Response of population structure and dynamics of Hippophae tibetana, a pioneer species of succession to altitudinal gradients in the Qilian Mountains
Zongqi Ma Pengfei Gao Baoli Fan Kun SUN
Chin J Plant Ecol. 2022, 46 (5):
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Aims The characteristics of population structure and the quantitative dynamics of plants can reflect their living status and reveal the relationship between population and environment. H. tibetana was a dwarf shrub, and a pioneer species of vegetation succession which was peculiar to the alpine region of Qingzang Plateau, with excellent water and soil conservation effects and good ecological adaptability to high-altitude environment. However, there were few research on the response of population structure and dynamics to altitude gradient, which were not conducive to understanding the ecological strategy of H. tibetana adaptation to alpine habitats. The Qilian Mountains in the northeastern margin of the Qingzang Plateau were ecologically fragile, and H. tibetana as a native species were often patchy distributed in alpine degraded grassland at an altitude of about 2 700–3 300 m, which played an important role in the maintenance of water conservation forest in this region.
Methods The structure characteristics, survival status and morphological characteristics of H. tibetana populations distributed at three altitudes (2 868 m, 3 012 m, and 3 244 m) in Tianzhu County, Qilian Mountains were described by establishing static life tables and drawing population survival curves. The population dynamic quantitative analysis and time-sequence model were quantitatively used to determine its future development trend.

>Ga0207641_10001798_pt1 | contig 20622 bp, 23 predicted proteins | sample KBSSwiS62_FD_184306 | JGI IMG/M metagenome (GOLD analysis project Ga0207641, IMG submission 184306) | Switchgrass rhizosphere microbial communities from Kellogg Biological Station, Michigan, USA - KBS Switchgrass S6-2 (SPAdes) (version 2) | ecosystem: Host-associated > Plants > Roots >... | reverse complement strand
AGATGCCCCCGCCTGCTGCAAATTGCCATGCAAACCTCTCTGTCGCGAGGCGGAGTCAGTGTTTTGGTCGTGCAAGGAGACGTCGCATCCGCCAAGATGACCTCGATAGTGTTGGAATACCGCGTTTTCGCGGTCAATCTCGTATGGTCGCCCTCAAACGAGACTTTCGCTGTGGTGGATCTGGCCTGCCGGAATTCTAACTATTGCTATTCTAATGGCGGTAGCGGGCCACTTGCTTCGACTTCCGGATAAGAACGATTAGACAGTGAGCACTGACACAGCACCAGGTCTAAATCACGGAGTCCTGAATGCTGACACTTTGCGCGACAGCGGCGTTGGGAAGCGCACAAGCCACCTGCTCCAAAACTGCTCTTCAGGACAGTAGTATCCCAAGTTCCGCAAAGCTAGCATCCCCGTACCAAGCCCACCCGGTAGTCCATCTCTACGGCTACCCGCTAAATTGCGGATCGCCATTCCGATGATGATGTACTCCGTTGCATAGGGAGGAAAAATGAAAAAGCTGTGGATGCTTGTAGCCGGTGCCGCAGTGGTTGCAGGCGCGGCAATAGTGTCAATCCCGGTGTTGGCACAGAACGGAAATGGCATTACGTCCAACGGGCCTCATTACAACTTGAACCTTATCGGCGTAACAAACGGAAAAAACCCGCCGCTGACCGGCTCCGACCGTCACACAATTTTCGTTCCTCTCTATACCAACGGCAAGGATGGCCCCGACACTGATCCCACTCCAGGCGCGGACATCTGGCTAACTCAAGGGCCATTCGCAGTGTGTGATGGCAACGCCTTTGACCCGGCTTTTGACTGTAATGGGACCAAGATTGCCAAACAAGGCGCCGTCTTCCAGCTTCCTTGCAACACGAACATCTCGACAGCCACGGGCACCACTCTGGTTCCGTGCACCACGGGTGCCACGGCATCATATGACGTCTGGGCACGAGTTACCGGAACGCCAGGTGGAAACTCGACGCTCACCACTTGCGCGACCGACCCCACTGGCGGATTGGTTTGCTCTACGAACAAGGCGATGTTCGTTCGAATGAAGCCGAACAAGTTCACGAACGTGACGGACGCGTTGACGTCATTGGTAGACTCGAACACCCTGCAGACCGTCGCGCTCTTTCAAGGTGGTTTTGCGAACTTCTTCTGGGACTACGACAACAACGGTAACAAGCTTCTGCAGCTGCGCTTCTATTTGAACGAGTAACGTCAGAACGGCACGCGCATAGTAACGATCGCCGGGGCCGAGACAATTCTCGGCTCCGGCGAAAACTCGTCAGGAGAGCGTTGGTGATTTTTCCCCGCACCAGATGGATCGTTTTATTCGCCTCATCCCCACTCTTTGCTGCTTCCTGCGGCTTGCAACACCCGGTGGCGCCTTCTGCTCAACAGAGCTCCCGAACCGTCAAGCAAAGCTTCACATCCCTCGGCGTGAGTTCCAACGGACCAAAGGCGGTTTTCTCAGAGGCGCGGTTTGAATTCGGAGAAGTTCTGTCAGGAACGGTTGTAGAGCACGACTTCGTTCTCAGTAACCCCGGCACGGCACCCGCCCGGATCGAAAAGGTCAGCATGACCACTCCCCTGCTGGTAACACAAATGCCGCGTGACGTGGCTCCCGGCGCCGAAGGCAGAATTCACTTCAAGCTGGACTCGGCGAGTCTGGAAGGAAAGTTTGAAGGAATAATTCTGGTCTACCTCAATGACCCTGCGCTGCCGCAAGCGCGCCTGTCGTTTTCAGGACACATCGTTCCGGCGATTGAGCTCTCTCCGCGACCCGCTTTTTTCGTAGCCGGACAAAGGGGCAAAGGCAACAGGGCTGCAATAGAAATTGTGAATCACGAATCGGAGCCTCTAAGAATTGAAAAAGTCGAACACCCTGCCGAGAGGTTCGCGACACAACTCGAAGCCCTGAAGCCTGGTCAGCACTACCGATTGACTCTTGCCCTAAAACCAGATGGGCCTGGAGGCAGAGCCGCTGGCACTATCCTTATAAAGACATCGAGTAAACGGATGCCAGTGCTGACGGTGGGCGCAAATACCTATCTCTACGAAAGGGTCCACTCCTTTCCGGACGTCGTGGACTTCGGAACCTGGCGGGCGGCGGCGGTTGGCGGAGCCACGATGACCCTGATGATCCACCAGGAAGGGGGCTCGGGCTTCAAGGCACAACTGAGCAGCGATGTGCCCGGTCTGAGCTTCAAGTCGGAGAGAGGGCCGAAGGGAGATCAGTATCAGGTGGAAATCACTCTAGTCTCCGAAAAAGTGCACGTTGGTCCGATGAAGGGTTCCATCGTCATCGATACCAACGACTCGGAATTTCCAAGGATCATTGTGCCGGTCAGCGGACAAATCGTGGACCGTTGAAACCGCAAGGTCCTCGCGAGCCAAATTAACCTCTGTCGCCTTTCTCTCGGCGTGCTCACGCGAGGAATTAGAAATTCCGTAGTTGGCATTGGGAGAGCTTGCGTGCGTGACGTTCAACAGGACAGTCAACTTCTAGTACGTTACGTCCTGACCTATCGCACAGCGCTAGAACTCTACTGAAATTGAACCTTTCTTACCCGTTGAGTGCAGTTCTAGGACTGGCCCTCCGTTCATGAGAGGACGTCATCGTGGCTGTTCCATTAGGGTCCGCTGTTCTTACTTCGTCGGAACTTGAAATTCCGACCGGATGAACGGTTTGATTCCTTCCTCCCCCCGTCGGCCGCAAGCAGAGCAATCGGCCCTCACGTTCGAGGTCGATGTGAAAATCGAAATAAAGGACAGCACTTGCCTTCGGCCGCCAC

Important findings The results showed as follows: 1) The plant height, basal diameter and crown width of H. tibetana decreased with elevation; The age structures of all populations at the three altitudes were roughly spindle-shaped, with abundant mature individuals but a few seedlings and old ones, and the mature ones could maintain population stable currently. 2) The survival curves of all populations tended to approach the Deevey-II type, and the survival ability were largest in low altitude, medium in middle altitude, and lowest in high-altitude. The mortality and disappearance rates were both high with the same trends, which were ranking from highest to lowest were high-altitude > low-altitude > middle-altitude, and all of them were abundant of seedlings, indicating that all of them would decline, and a decline was likely to occur in high altitude earliest and quickest. The life expectancy of old individuals were middle-altitude > low-altitude > high-altitude. 3) The dynamic index (Vpi') of each altitude population was close to 0, indicating that all populations were stable, and the maximum of probability under random disturbance (Pmax) of the middle altitude population was the smallest, which showed that the middle-altitude populations were the most stable to random interference. And the middle altitude was the most suitable for the growth of H. tibetana. 4) The proportion of seedlings of the all populations will decrease, while the mature and old ones will increase after the next 2, 4 and 6 age classes of time. The all populations at three altitudes will decline, and the lack of young individuals, interspecific and intraspecific competition, and environmental stress could be the major causes for population declines of the all populations. Based on the above results, it will help to scientifically predict the growth and death of H. tibetana populations in the future, provide reliable theoretical foundation for the protection of natural forests in this region, and reliable data support for the prediction of altitudinal distribution of alpine plants under the global climate.